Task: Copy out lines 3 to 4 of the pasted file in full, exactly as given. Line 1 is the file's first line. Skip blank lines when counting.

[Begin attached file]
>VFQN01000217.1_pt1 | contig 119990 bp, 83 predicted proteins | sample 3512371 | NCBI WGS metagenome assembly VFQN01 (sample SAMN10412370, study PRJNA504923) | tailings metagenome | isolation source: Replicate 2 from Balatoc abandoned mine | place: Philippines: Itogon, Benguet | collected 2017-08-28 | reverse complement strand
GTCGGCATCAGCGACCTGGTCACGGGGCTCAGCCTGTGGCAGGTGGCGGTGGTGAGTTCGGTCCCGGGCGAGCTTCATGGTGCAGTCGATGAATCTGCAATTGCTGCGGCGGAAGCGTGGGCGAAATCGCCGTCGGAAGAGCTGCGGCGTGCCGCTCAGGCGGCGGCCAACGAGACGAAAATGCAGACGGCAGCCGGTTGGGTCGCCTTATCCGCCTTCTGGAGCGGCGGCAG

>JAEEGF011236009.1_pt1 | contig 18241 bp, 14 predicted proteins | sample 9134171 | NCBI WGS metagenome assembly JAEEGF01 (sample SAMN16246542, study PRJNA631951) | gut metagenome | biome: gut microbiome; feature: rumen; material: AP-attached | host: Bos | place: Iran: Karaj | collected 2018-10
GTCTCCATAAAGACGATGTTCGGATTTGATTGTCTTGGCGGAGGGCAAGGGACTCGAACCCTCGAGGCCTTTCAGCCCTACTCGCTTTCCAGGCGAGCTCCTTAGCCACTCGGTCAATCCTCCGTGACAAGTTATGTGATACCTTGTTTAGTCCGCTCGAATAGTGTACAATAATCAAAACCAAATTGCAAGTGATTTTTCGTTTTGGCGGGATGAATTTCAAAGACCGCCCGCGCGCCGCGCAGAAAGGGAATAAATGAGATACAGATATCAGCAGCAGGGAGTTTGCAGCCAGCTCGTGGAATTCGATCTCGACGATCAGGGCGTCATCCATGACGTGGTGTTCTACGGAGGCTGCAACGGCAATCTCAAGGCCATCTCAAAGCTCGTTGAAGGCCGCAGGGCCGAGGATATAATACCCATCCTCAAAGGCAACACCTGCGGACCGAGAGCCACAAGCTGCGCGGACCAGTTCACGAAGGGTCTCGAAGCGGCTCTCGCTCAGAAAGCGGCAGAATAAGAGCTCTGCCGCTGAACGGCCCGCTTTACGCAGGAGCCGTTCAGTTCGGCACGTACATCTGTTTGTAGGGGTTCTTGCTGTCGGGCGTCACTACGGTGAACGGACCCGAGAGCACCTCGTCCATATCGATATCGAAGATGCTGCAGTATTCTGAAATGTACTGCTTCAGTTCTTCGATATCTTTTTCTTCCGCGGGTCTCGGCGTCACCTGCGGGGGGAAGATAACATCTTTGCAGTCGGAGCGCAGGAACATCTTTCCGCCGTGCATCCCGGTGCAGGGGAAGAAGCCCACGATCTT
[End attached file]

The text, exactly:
>JAEEGF011236009.1_pt1 | contig 18241 bp, 14 predicted proteins | sample 9134171 | NCBI WGS metagenome assembly JAEEGF01 (sample SAMN16246542, study PRJNA631951) | gut metagenome | biome: gut microbiome; feature: rumen; material: AP-attached | host: Bos | place: Iran: Karaj | collected 2018-10
GTCTCCATAAAGACGATGTTCGGATTTGATTGTCTTGGCGGAGGGCAAGGGACTCGAACCCTCGAGGCCTTTCAGCCCTACTCGCTTTCCAGGCGAGCTCCTTAGCCACTCGGTCAATCCTCCGTGACAAGTTATGTGATACCTTGTTTAGTCCGCTCGAATAGTGTACAATAATCAAAACCAAATTGCAAGTGATTTTTCGTTTTGGCGGGATGAATTTCAAAGACCGCCCGCGCGCCGCGCAGAAAGGGAATAAATGAGATACAGATATCAGCAGCAGGGAGTTTGCAGCCAGCTCGTGGAATTCGATCTCGACGATCAGGGCGTCATCCATGACGTGGTGTTCTACGGAGGCTGCAACGGCAATCTCAAGGCCATCTCAAAGCTCGTTGAAGGCCGCAGGGCCGAGGATATAATACCCATCCTCAAAGGCAACACCTGCGGACCGAGAGCCACAAGCTGCGCGGACCAGTTCACGAAGGGTCTCGAAGCGGCTCTCGCTCAGAAAGCGGCAGAATAAGAGCTCTGCCGCTGAACGGCCCGCTTTACGCAGGAGCCGTTCAGTTCGGCACGTACATCTGTTTGTAGGGGTTCTTGCTGTCGGGCGTCACTACGGTGAACGGACCCGAGAGCACCTCGTCCATATCGATATCGAAGATGCTGCAGTATTCTGAAATGTACTGCTTCAGTTCTTCGATATCTTTTTCTTCCGCGGGTCTCGGCGTCACCTGCGGGGGGAAGATAACATCTTTGCAGTCGGAGCGCAGGAACATCTTTCCGCCGTGCATCCCGGTGCAGGGGAAGAAGCCCACGATCTT